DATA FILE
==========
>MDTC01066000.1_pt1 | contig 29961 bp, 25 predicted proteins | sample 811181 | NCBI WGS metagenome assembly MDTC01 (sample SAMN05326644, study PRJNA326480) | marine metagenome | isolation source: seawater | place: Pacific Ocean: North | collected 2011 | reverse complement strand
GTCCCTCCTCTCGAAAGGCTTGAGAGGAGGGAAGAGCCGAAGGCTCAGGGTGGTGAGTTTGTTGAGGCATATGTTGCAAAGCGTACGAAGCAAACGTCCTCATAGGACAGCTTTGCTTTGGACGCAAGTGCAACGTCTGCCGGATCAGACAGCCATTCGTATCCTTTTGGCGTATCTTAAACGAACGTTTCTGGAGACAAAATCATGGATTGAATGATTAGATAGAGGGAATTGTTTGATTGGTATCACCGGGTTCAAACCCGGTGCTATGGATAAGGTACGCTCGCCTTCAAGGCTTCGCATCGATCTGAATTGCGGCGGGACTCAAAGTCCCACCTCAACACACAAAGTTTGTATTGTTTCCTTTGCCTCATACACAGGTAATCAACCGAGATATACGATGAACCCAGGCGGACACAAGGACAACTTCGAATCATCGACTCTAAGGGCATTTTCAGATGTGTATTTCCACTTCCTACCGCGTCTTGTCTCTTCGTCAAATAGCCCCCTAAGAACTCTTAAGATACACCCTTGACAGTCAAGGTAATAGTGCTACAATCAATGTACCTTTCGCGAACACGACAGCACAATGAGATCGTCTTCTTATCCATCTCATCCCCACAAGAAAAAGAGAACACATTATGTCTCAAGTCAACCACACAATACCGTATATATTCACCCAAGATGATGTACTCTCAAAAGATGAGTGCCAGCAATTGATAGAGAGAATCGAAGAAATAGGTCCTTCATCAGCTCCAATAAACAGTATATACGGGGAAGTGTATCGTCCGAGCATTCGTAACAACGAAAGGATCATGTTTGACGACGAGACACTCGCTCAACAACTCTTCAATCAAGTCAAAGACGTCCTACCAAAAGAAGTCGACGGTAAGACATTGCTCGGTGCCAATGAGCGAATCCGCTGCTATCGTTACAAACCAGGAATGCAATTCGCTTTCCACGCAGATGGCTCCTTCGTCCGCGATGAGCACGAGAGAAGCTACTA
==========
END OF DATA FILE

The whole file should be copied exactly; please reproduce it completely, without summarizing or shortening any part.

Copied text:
>MDTC01066000.1_pt1 | contig 29961 bp, 25 predicted proteins | sample 811181 | NCBI WGS metagenome assembly MDTC01 (sample SAMN05326644, study PRJNA326480) | marine metagenome | isolation source: seawater | place: Pacific Ocean: North | collected 2011 | reverse complement strand
GTCCCTCCTCTCGAAAGGCTTGAGAGGAGGGAAGAGCCGAAGGCTCAGGGTGGTGAGTTTGTTGAGGCATATGTTGCAAAGCGTACGAAGCAAACGTCCTCATAGGACAGCTTTGCTTTGGACGCAAGTGCAACGTCTGCCGGATCAGACAGCCATTCGTATCCTTTTGGCGTATCTTAAACGAACGTTTCTGGAGACAAAATCATGGATTGAATGATTAGATAGAGGGAATTGTTTGATTGGTATCACCGGGTTCAAACCCGGTGCTATGGATAAGGTACGCTCGCCTTCAAGGCTTCGCATCGATCTGAATTGCGGCGGGACTCAAAGTCCCACCTCAACACACAAAGTTTGTATTGTTTCCTTTGCCTCATACACAGGTAATCAACCGAGATATACGATGAACCCAGGCGGACACAAGGACAACTTCGAATCATCGACTCTAAGGGCATTTTCAGATGTGTATTTCCACTTCCTACCGCGTCTTGTCTCTTCGTCAAATAGCCCCCTAAGAACTCTTAAGATACACCCTTGACAGTCAAGGTAATAGTGCTACAATCAATGTACCTTTCGCGAACACGACAGCACAATGAGATCGTCTTCTTATCCATCTCATCCCCACAAGAAAAAGAGAACACATTATGTCTCAAGTCAACCACACAATACCGTATATATTCACCCAAGATGATGTACTCTCAAAAGATGAGTGCCAGCAATTGATAGAGAGAATCGAAGAAATAGGTCCTTCATCAGCTCCAATAAACAGTATATACGGGGAAGTGTATCGTCCGAGCATTCGTAACAACGAAAGGATCATGTTTGACGACGAGACACTCGCTCAACAACTCTTCAATCAAGTCAAAGACGTCCTACCAAAAGAAGTCGACGGTAAGACATTGCTCGGTGCCAATGAGCGAATCCGCTGCTATCGTTACAAACCAGGAATGCAATTCGCTTTCCACGCAGATGGCTCCTTCGTCCGCGATGAGCACGAGAGAAGCTACTA